recording two solo albums, former Deep Purple vocalist David Coverdale
formed Whitesnake around 1977. In the glut of hard rock and heavy
metal bands of the late '70s, their first albums got somewhat
lost in the shuffle, although they were fairly popular in Europe
and Japan. During 1982, Coverdale took some time off, so he could
take care of his sick daughter. When he re-emerged with a new
version of Whitesnake in 1984, the band sounded revitalized and
energetic. Slide It In may have relied on Led Zeppelin's and Deep
Purple's old tricks, but the band had a knack for writing hooks;
the record became their first platinum album. Three years later,
Whitesnake released an eponymous album which was even better.
Portions of the album were blatantly derivative — "Still of the
Night" was a dead ringer for early Zeppelin — but the group could
write powerful, heavy rockers like "Here I Go Again" that were
driven as much by melody as riffs, as well as hit power ballads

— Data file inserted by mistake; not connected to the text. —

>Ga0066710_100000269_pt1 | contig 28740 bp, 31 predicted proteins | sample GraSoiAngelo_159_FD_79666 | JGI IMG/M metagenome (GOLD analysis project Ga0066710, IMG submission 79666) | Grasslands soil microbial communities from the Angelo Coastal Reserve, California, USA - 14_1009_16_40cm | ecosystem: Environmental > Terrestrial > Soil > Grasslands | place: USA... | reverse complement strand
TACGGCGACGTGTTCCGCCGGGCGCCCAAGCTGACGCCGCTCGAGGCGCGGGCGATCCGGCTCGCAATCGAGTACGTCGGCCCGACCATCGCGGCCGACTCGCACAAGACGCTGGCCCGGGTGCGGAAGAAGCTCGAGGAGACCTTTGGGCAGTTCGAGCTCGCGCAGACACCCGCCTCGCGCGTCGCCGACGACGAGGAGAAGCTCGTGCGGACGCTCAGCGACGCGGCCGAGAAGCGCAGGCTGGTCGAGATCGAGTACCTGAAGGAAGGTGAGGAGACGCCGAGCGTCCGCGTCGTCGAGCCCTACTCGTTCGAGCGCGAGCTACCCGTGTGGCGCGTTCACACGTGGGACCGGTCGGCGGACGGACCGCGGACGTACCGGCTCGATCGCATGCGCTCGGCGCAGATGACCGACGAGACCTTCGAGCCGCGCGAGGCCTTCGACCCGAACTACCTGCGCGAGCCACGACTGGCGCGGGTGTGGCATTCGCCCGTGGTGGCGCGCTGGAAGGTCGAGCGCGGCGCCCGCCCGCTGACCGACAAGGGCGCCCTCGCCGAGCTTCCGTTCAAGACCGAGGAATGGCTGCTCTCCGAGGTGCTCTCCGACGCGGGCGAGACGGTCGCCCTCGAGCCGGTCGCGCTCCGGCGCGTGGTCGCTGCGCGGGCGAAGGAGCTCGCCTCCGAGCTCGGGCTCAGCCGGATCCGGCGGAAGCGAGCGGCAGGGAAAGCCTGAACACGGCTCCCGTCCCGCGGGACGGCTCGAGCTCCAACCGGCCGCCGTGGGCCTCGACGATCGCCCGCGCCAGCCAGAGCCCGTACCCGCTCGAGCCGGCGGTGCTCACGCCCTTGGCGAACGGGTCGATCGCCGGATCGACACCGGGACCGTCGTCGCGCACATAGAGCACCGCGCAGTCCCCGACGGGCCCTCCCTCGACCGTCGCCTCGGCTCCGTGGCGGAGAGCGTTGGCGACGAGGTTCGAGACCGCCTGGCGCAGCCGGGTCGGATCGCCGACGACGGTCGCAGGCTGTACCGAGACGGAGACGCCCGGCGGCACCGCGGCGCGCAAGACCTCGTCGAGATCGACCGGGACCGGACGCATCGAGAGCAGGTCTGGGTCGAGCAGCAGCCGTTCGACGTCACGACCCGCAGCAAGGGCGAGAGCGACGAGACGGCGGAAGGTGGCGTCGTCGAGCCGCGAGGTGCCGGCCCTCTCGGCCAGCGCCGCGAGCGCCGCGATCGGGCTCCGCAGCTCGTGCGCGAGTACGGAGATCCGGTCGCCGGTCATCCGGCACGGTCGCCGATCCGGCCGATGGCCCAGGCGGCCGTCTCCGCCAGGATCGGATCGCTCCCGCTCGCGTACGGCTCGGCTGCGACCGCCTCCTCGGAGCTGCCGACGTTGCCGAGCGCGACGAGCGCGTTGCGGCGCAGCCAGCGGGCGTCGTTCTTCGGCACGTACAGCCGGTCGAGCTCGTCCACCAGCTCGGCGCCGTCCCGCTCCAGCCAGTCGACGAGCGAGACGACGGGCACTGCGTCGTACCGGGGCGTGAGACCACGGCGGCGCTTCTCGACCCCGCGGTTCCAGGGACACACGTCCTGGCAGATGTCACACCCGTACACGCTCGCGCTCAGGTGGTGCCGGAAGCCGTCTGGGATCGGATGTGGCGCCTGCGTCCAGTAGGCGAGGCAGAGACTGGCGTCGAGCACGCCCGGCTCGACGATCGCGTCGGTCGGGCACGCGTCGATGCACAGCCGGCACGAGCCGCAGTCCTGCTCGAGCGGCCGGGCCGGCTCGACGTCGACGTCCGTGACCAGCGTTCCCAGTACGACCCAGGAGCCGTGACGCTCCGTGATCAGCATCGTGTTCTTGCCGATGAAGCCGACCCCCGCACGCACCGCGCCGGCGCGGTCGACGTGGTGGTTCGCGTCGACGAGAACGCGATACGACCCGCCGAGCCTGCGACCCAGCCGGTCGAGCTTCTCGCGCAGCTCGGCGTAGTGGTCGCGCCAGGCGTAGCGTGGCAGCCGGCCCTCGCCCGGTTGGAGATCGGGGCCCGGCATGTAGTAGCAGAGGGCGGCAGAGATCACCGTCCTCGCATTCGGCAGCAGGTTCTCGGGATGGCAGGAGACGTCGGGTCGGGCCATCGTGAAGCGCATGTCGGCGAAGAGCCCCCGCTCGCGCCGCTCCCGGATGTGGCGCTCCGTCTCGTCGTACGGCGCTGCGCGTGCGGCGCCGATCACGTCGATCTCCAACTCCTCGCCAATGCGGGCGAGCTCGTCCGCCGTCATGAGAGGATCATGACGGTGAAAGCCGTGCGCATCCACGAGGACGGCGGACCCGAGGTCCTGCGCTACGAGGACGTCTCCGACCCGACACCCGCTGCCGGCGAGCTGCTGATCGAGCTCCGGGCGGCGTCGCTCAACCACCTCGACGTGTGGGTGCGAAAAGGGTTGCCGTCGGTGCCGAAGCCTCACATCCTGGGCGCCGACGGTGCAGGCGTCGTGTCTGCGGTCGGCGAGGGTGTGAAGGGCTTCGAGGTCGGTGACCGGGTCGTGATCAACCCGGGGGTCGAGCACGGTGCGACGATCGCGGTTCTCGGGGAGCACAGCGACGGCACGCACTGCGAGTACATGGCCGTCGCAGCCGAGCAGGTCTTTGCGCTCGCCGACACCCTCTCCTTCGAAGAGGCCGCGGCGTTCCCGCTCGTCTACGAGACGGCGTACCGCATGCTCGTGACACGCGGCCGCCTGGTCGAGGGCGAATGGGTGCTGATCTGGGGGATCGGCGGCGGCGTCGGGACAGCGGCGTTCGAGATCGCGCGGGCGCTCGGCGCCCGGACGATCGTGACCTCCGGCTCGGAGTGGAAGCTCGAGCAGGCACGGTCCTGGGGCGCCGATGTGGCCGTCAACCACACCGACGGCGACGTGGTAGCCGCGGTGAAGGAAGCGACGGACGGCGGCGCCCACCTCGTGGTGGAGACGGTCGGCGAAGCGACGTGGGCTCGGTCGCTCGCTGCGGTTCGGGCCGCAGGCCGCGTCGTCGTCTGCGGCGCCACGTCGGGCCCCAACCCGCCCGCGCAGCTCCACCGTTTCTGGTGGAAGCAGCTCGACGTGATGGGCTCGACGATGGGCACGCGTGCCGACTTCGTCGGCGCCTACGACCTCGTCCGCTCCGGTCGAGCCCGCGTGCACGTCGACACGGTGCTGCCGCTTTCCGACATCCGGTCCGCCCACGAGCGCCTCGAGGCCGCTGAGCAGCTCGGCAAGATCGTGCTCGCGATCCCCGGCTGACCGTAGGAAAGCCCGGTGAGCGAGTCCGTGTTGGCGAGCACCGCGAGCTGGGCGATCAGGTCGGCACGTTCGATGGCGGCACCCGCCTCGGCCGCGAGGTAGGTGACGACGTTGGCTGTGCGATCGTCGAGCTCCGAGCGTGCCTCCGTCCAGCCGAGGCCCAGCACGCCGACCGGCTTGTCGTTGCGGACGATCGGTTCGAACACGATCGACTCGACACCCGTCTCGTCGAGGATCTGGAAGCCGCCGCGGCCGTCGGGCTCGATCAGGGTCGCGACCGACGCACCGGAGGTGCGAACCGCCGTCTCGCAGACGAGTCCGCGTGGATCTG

like "Is This Love." Whitesnake was an enormous international
success, selling over six million copies in the U.S. alone.
Before they recorded their follow-up, 1989's Slip of the Tongue,
Coverdale again assembled a completely new version of the band,
featuring guitar virtuoso Steve Vai. Although the record went
platinum, it was a considerable disappointment after the across-the-board
success of Whitesnake. Coverdale put Whitesnake on hiatus after
that album. In 1993, he released a collaboration with former Led
Zeppelin guitarist Jimmy Page that was surprisingly lackluster.
The following year, Whitesnake issued a greatest hits album in
the U.S. and Canada — focusing solely on material from their final
three albums (as well as containing a few unreleased tracks).
1997 saw Coverdale resurrect Whitesnake (guitarist Adrian Vandenberg
was the only remaining member of the group's latter lineup), issuing
Restless Heart the same year. Surprisingly, the album wasn't even
issued in the United States. On the ensuing tour, Coverdale and
Vandenberg performed an "unplugged" show in Japan, which was recorded
and issued the following year under the title Starkers in Tokyo.
By the late '90s however, Coverdale once again put Whitesnake
on hold, as he concentrated on recording his first solo album
in nearly 22 years. Coverdale's Into the Light was issued in September
of 2000, featuring journeyman guitarist Earl Slick. — Stephen
Thomas Erlewine & Greg Prato
All Music Guide